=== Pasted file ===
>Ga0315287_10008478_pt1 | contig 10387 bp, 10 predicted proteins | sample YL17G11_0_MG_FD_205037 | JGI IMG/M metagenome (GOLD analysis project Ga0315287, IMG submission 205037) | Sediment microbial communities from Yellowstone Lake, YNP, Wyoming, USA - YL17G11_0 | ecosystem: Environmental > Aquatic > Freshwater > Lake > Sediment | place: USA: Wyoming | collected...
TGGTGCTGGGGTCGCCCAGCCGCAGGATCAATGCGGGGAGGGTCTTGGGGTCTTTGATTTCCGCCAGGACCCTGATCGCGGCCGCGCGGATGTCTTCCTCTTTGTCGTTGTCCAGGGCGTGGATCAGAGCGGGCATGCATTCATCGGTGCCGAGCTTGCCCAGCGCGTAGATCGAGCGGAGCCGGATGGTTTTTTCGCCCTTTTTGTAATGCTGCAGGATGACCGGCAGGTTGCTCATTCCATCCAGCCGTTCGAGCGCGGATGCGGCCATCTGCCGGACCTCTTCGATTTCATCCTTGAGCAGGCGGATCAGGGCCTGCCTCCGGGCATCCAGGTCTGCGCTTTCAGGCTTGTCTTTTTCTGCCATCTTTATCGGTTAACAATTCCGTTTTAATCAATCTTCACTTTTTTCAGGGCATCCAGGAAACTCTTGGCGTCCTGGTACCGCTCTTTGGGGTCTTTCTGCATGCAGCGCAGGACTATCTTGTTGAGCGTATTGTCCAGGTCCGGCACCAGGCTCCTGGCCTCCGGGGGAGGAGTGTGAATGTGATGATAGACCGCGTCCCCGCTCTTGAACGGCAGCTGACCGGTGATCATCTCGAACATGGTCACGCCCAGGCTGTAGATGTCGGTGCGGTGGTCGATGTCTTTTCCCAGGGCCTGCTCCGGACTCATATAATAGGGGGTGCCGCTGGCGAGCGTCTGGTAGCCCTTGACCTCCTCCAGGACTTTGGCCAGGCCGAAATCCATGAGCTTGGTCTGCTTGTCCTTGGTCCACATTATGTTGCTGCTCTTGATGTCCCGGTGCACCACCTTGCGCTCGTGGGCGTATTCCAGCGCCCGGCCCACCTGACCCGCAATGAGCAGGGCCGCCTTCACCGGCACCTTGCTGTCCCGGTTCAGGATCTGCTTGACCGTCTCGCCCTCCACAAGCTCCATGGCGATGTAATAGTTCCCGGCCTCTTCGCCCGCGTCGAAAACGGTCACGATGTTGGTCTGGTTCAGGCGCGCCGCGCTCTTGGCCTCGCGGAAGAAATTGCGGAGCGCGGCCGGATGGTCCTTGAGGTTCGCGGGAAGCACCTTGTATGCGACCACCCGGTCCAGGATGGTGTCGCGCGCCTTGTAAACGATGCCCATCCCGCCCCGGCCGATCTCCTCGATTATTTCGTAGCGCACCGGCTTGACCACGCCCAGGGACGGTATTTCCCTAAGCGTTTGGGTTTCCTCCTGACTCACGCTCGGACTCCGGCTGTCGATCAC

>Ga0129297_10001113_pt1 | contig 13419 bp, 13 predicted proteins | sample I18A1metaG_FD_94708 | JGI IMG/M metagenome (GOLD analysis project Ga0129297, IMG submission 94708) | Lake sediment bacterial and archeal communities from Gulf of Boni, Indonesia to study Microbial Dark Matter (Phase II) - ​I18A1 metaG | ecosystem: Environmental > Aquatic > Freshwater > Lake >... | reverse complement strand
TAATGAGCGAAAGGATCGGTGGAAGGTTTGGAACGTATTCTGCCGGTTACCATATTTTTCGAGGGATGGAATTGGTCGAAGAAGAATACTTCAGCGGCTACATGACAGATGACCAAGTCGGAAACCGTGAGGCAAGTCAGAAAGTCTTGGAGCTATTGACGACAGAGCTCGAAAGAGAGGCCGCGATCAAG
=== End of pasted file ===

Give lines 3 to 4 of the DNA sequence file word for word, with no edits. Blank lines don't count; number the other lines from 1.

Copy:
>Ga0129297_10001113_pt1 | contig 13419 bp, 13 predicted proteins | sample I18A1metaG_FD_94708 | JGI IMG/M metagenome (GOLD analysis project Ga0129297, IMG submission 94708) | Lake sediment bacterial and archeal communities from Gulf of Boni, Indonesia to study Microbial Dark Matter (Phase II) - ​I18A1 metaG | ecosystem: Environmental > Aquatic > Freshwater > Lake >... | reverse complement strand
TAATGAGCGAAAGGATCGGTGGAAGGTTTGGAACGTATTCTGCCGGTTACCATATTTTTCGAGGGATGGAATTGGTCGAAGAAGAATACTTCAGCGGCTACATGACAGATGACCAAGTCGGAAACCGTGAGGCAAGTCAGAAAGTCTTGGAGCTATTGACGACAGAGCTCGAAAGAGAGGCCGCGATCAAG